(Note that tonight and tomorrow, Wednesday and Thursday, you will have opportunities to see Braddock and Herbold again, tonight at the 34th District Democrats’ forum, 7 pm at The Hall at Fauntleroy; Thursday, at the Friends of the Seattle Public Library forum, 6:30 pm at High Point Library.)
Candidates Jon Grant, Tim Burgess
Burgess: Begins with his slogan, “I’m running because I want to keep getting good things done.” Burgess said he had spent some time at West Seattle Elementary‘s health clinic earlier in the afternoon, and refers to the Families and Education levy that helps pay for that service.
Grant: He’s running because of issues that need urgently to be addressed with “bold, progressive leadership,” including police reform and the gender pay gap.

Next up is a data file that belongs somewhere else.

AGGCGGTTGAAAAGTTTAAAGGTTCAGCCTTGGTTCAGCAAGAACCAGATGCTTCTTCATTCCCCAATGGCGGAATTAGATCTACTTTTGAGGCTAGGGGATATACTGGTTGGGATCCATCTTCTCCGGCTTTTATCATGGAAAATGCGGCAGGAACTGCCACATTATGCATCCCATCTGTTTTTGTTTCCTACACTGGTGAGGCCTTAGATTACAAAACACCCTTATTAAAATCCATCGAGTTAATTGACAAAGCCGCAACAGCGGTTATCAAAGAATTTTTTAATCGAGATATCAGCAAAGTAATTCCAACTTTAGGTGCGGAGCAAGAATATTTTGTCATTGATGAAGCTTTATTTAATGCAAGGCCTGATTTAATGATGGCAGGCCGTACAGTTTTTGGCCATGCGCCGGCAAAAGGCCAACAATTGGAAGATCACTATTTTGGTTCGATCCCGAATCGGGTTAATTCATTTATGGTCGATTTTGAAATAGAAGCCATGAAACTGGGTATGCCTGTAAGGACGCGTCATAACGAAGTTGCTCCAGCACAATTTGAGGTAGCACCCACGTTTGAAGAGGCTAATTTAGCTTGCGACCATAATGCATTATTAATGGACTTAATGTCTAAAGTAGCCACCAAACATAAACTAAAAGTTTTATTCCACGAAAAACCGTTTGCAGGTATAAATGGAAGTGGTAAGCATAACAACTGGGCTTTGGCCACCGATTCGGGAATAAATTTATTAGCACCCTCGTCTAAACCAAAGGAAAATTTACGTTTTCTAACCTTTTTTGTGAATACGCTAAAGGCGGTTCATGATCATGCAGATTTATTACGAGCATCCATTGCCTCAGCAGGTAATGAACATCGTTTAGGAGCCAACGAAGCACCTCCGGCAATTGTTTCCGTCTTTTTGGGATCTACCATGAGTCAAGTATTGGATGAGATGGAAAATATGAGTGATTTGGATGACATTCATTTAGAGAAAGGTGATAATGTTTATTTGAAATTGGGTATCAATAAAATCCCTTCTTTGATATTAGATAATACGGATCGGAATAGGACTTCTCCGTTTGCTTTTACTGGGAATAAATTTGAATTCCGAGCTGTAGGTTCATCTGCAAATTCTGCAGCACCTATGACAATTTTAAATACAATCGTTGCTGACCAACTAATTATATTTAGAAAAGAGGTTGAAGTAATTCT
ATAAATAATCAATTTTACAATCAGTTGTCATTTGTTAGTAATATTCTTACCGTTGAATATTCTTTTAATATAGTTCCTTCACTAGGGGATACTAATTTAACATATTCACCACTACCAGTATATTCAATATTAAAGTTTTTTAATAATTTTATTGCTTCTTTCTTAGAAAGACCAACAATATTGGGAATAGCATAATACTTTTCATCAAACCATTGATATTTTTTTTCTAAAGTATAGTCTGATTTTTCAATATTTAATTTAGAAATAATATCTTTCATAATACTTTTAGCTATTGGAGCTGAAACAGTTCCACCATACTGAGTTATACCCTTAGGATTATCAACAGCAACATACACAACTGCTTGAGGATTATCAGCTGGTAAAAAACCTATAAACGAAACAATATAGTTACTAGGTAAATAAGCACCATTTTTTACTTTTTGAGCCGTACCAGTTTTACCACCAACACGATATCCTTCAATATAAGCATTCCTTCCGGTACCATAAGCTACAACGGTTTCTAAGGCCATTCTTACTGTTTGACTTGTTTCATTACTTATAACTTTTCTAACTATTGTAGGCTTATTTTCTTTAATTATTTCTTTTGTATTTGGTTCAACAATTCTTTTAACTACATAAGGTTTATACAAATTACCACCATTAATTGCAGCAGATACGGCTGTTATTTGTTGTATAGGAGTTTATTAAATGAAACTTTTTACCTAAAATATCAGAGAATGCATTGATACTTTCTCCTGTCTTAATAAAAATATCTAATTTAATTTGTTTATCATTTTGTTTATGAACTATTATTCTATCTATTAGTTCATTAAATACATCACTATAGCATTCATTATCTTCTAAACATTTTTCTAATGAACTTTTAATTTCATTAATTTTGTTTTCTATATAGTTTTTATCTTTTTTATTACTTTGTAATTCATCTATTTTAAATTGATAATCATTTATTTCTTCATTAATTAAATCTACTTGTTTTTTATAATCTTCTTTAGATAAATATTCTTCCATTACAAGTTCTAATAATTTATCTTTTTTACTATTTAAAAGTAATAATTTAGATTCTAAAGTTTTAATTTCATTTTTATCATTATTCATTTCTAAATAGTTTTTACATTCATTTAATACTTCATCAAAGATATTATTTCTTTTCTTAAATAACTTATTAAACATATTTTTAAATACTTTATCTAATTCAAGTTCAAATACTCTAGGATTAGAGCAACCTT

First question: Do you support Vision Zero, and how can we balance competing interests in keeping traffic and cargo flowing along with safety?
Grant: “I think the real question here is how do we protect the flow of traffic and also (bicycles’ rights).” He said he’d like to see grade-separated lanes, more signals for bicycles, and that he does support Vision Zero and fully funding the Bicycle Master Plan.
Burgess: “I also support Vision Zero and passage of the Move Seattle levy … and that we plan for all modes of transportation.” He mentioned Sound Transit 3, and that “we need to focus on all modes, not on any one particular mode.”
Grant: He’ll support Move Seattle but bashed Burgess for voting to repeal the head tax, which he would like to bring back.
Second question: What is your vision for sustainable diverse economic growth to continue happening in District 1?
Burgess: Brought up the Move Seattle levy immediately and said 2/3rds of it will be “paid by private property owners.” He said “great transportatio and affordable housing” are linked together for success. He said supporting small businesses is important.